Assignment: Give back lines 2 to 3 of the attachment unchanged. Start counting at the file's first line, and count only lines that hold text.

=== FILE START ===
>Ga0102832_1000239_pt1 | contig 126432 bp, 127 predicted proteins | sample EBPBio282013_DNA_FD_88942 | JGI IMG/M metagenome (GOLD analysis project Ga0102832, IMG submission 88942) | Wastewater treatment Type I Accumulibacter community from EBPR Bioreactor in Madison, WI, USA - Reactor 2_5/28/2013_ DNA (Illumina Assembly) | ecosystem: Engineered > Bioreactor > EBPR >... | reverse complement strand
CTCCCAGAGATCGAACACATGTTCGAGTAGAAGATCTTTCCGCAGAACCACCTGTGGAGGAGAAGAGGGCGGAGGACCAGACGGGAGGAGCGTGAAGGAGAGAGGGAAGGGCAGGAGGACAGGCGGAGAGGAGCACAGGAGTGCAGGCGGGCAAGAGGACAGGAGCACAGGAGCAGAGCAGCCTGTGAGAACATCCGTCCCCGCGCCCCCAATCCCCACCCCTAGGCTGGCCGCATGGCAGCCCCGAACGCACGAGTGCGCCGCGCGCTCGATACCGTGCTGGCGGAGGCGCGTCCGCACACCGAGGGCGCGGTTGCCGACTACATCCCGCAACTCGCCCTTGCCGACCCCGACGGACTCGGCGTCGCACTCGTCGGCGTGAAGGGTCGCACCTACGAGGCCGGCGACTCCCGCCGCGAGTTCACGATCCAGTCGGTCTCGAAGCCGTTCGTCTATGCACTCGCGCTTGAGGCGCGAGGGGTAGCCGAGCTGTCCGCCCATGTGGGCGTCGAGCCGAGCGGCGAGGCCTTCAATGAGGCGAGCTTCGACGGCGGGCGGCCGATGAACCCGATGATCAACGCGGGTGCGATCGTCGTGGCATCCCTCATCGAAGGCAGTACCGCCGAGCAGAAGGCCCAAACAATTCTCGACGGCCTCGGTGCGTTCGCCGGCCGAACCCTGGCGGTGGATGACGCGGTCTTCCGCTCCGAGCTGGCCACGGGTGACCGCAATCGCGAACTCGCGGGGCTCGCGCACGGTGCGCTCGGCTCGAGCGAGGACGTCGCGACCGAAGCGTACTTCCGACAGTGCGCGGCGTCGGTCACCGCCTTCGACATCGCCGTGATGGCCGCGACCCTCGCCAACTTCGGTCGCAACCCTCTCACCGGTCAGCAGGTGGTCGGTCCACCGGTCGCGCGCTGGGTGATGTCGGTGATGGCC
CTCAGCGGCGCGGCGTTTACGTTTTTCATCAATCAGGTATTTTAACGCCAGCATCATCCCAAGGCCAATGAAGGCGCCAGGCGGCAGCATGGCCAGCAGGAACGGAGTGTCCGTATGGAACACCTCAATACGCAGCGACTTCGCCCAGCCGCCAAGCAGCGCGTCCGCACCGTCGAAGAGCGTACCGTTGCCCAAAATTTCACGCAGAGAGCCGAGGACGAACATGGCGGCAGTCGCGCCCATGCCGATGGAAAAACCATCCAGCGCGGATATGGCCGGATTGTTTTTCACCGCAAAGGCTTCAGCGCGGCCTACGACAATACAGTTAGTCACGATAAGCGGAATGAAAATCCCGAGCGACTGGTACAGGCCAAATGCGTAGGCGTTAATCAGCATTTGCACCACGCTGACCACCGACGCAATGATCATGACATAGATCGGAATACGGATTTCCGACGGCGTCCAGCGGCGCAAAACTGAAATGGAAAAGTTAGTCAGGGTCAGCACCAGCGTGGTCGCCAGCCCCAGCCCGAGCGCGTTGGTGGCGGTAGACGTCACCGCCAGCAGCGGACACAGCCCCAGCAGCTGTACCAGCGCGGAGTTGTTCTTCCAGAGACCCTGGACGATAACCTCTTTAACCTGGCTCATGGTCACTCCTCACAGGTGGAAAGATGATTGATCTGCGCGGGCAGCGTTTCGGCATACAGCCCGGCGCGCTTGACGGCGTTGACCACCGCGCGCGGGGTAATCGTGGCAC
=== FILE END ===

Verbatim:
CTCCCAGAGATCGAACACATGTTCGAGTAGAAGATCTTTCCGCAGAACCACCTGTGGAGGAGAAGAGGGCGGAGGACCAGACGGGAGGAGCGTGAAGGAGAGAGGGAAGGGCAGGAGGACAGGCGGAGAGGAGCACAGGAGTGCAGGCGGGCAAGAGGACAGGAGCACAGGAGCAGAGCAGCCTGTGAGAACATCCGTCCCCGCGCCCCCAATCCCCACCCCTAGGCTGGCCGCATGGCAGCCCCGAACGCACGAGTGCGCCGCGCGCTCGATACCGTGCTGGCGGAGGCGCGTCCGCACACCGAGGGCGCGGTTGCCGACTACATCCCGCAACTCGCCCTTGCCGACCCCGACGGACTCGGCGTCGCACTCGTCGGCGTGAAGGGTCGCACCTACGAGGCCGGCGACTCCCGCCGCGAGTTCACGATCCAGTCGGTCTCGAAGCCGTTCGTCTATGCACTCGCGCTTGAGGCGCGAGGGGTAGCCGAGCTGTCCGCCCATGTGGGCGTCGAGCCGAGCGGCGAGGCCTTCAATGAGGCGAGCTTCGACGGCGGGCGGCCGATGAACCCGATGATCAACGCGGGTGCGATCGTCGTGGCATCCCTCATCGAAGGCAGTACCGCCGAGCAGAAGGCCCAAACAATTCTCGACGGCCTCGGTGCGTTCGCCGGCCGAACCCTGGCGGTGGATGACGCGGTCTTCCGCTCCGAGCTGGCCACGGGTGACCGCAATCGCGAACTCGCGGGGCTCGCGCACGGTGCGCTCGGCTCGAGCGAGGACGTCGCGACCGAAGCGTACTTCCGACAGTGCGCGGCGTCGGTCACCGCCTTCGACATCGCCGTGATGGCCGCGACCCTCGCCAACTTCGGTCGCAACCCTCTCACCGGTCAGCAGGTGGTCGGTCCACCGGTCGCGCGCTGGGTGATGTCGGTGATGGCC
CTCAGCGGCGCGGCGTTTACGTTTTTCATCAATCAGGTATTTTAACGCCAGCATCATCCCAAGGCCAATGAAGGCGCCAGGCGGCAGCATGGCCAGCAGGAACGGAGTGTCCGTATGGAACACCTCAATACGCAGCGACTTCGCCCAGCCGCCAAGCAGCGCGTCCGCACCGTCGAAGAGCGTACCGTTGCCCAAAATTTCACGCAGAGAGCCGAGGACGAACATGGCGGCAGTCGCGCCCATGCCGATGGAAAAACCATCCAGCGCGGATATGGCCGGATTGTTTTTCACCGCAAAGGCTTCAGCGCGGCCTACGACAATACAGTTAGTCACGATAAGCGGAATGAAAATCCCGAGCGACTGGTACAGGCCAAATGCGTAGGCGTTAATCAGCATTTGCACCACGCTGACCACCGACGCAATGATCATGACATAGATCGGAATACGGATTTCCGACGGCGTCCAGCGGCGCAAAACTGAAATGGAAAAGTTAGTCAGGGTCAGCACCAGCGTGGTCGCCAGCCCCAGCCCGAGCGCGTTGGTGGCGGTAGACGTCACCGCCAGCAGCGGACACAGCCCCAGCAGCTGTACCAGCGCGGAGTTGTTCTTCCAGAGACCCTGGACGATAACCTCTTTAACCTGGCTCATGGTCACTCCTCACAGGTGGAAAGATGATTGATCTGCGCGGGCAGCGTTTCGGCATACAGCCCGGCGCGCTTGACGGCGTTGACCACCGCGCGCGGGGTAATCGTGGCAC